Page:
If we lost a major base here, nothing would replace it. We would simply have to cut budgets even more.

    Jim Jones
    Jim Jones

    If we lost a major base here, nothing would replace it. We would simply have to cut budgets even more.

    Thomas Morales
    Thomas Morales subscriber

    As may have been examined in “A Social Construction of Reality”; when taking what others say, or do…, or write out of context from the meaning of the creator of what was said, done…, written, it is always possible to re-present a meaning other-than what can only truly be known in the mind of the actor her / his self - if even then.

    Tomas
    Tomas

    As may have been examined in “A Social Construction of Reality”; when taking what others say, or do…, or write out of context from the meaning of the creator of what was said, done…, written, it is always possible to re-present a meaning other-than what can only truly be known in the mind of the actor her / his self - if even then.

    Mark Cafferty
    Mark Cafferty subscribermember

    If I find any good comparison data I will send it your way. Have you tried Lynn Reaser, Chief Economist at Point Loma Nazarene University? She is the economist behind the 2012 SDMAC study. She may have some information from other regions.

    mark cafferty
    mark cafferty

    If I find any good comparison data I will send it your way. Have you tried Lynn Reaser, Chief Economist at Point Loma Nazarene University? She is the economist behind the 2012 SDMAC study. She may have some information from other regions.

    keegankyle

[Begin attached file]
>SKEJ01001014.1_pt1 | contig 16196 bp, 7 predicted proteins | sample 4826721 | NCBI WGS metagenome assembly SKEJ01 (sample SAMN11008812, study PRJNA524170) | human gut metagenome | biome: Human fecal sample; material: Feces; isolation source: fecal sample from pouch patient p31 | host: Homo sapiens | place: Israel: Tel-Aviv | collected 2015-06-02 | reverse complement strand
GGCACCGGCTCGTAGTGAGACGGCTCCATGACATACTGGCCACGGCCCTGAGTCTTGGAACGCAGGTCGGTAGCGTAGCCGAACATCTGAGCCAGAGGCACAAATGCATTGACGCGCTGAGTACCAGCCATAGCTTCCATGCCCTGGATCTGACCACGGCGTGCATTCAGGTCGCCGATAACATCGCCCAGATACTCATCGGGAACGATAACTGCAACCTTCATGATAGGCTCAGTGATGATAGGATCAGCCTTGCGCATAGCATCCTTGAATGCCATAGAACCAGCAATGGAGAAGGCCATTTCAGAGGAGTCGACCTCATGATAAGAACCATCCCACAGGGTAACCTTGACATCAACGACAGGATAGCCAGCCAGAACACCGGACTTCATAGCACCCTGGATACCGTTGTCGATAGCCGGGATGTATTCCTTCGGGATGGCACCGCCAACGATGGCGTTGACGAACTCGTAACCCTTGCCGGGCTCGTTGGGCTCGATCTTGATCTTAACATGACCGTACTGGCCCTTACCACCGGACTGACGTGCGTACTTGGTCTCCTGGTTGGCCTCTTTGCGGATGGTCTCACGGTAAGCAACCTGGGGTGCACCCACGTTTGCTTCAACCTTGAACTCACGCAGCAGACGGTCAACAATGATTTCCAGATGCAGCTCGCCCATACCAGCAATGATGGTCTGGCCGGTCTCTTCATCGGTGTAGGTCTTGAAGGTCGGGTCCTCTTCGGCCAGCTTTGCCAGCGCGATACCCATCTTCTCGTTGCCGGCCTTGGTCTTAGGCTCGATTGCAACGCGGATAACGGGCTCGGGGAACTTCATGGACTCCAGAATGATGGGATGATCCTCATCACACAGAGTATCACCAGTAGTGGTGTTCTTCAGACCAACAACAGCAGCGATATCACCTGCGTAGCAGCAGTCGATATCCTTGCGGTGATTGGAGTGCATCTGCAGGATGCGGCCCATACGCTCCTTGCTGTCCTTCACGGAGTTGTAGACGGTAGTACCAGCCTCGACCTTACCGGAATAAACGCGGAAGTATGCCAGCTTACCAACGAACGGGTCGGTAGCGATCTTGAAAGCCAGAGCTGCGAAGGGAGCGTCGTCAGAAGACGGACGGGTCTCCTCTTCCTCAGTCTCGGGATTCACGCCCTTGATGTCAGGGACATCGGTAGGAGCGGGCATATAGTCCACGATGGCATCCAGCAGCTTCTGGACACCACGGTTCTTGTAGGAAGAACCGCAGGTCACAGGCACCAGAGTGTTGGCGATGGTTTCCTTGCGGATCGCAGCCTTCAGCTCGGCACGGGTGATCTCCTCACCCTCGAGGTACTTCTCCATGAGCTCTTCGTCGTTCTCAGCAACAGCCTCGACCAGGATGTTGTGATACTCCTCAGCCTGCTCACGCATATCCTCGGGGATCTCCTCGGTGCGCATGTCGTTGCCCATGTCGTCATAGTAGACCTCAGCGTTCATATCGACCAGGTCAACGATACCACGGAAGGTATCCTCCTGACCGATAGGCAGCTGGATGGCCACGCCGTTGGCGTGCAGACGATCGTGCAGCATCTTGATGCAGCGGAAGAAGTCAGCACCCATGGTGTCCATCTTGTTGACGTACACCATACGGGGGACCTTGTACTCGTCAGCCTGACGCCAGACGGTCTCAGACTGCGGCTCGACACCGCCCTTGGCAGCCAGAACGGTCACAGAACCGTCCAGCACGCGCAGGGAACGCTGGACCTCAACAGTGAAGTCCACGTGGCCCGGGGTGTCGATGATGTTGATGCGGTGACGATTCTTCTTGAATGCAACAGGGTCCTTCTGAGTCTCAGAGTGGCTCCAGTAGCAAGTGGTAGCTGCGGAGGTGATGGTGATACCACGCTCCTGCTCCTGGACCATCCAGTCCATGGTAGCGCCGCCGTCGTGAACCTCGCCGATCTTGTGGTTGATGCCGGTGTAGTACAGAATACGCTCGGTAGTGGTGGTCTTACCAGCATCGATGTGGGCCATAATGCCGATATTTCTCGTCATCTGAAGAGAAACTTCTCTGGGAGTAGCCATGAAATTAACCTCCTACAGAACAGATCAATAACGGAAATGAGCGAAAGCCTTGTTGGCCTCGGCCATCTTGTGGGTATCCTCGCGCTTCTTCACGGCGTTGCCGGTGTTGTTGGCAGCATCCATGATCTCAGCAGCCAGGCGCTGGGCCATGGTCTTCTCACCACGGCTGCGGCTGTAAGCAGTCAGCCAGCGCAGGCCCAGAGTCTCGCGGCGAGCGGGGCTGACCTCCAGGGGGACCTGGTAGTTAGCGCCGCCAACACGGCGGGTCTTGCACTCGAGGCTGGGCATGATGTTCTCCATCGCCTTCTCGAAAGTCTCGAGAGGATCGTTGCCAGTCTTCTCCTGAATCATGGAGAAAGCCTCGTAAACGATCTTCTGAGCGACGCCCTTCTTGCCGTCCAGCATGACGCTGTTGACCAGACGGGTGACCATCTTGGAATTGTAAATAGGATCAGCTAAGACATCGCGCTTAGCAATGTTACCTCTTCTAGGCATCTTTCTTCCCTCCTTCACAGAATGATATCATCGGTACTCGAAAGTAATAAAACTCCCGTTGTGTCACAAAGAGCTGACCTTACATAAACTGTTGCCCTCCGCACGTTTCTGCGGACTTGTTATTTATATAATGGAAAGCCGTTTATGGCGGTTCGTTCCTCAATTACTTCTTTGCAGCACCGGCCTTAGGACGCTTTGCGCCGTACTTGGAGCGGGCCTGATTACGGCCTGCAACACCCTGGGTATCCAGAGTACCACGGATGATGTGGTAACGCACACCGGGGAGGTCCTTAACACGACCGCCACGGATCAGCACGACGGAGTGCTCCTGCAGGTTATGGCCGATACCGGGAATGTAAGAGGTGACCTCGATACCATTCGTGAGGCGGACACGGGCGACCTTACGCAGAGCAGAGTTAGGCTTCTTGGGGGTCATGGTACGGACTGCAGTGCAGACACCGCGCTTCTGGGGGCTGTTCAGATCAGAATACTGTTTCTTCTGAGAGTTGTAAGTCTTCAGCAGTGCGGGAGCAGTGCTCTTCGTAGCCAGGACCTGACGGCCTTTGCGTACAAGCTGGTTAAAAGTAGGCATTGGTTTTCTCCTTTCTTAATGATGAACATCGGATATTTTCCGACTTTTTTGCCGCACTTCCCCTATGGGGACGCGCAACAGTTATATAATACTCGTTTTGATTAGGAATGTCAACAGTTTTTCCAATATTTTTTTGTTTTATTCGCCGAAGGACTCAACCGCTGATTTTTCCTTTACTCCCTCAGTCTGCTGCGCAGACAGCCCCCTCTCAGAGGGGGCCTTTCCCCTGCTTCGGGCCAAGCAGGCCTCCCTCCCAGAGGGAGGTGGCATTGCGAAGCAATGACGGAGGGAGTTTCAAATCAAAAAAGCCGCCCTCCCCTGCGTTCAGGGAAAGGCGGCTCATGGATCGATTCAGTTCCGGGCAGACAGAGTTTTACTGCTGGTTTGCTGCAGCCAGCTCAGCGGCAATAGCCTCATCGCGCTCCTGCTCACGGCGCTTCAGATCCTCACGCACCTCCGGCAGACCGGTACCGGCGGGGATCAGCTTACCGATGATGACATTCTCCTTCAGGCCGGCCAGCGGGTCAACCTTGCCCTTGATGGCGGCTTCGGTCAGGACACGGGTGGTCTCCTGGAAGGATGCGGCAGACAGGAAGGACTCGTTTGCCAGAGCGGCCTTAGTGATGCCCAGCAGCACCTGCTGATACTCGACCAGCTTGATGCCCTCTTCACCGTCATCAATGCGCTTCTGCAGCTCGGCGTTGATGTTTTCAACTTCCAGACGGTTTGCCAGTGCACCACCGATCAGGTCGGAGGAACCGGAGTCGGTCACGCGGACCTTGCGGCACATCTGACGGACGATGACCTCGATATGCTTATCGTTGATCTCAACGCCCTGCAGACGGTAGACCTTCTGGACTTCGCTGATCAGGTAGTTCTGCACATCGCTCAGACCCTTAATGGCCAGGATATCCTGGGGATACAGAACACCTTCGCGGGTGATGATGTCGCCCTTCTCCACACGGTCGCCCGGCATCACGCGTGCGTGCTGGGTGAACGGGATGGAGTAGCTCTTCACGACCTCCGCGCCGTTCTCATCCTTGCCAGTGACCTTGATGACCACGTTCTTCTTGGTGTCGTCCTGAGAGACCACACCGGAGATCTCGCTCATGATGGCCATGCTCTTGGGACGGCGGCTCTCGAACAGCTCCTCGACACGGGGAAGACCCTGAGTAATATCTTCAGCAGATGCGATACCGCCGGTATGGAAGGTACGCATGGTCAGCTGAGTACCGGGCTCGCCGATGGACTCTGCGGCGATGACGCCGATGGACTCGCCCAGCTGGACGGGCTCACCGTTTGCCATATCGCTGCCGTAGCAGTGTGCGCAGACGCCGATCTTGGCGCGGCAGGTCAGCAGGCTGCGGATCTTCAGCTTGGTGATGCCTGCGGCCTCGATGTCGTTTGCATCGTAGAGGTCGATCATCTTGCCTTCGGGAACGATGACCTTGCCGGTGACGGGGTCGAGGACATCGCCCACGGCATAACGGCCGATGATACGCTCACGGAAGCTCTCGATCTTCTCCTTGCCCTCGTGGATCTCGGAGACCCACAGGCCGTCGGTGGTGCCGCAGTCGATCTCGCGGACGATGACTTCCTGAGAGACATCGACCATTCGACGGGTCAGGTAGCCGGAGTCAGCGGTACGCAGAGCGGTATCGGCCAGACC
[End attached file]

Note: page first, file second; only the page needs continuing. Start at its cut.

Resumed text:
keegankyle subscriber

    Hi Mark. Thanks for the statistics and the link. I've checked out the SDMAC study, but unfortunately it doesn't include comparable statistics for other parts of the country as well. That's been the tricky part of this story.

    keegankyle
    keegankyle

    Hi Mark. Thanks for the statistics and the link. I've checked out the SDMAC study, but unfortunately it doesn't include comparable statistics for other parts of the country as well. That's been the tricky part of this story.

    Ian Trowbridge
    Ian Trowbridge subscribermember

    San Diego is disproportionately dependent on the military, hoteliers, and developers all of whom generate false statistics for its economic health. That is why it never will be America's Finest city.

    iantrowbridge
    iantrowbridge

    San Diego is disproportionately dependent on the military, hoteliers, and developers all of whom generate false statistics for its economic health. That is why it never will be America's Finest city.

    Mark Cafferty
    Mark Cafferty subscribermember

    This is the 2011 report. The more recent 2012 report has updated data (available on-line for purchase). I have a hard copy in my office and will post updated data for you tomorrow. All data pretty much points to San Diego having "the largest military concentration anywhere in the United States."

    mark cafferty
    mark cafferty

    This is the 2011 report. The more recent 2012 report has updated data (available on-line for purchase). I have a hard copy in my office and will post updated data for you tomorrow. All data pretty much points to San Diego having "the largest military concentration anywhere in the United States."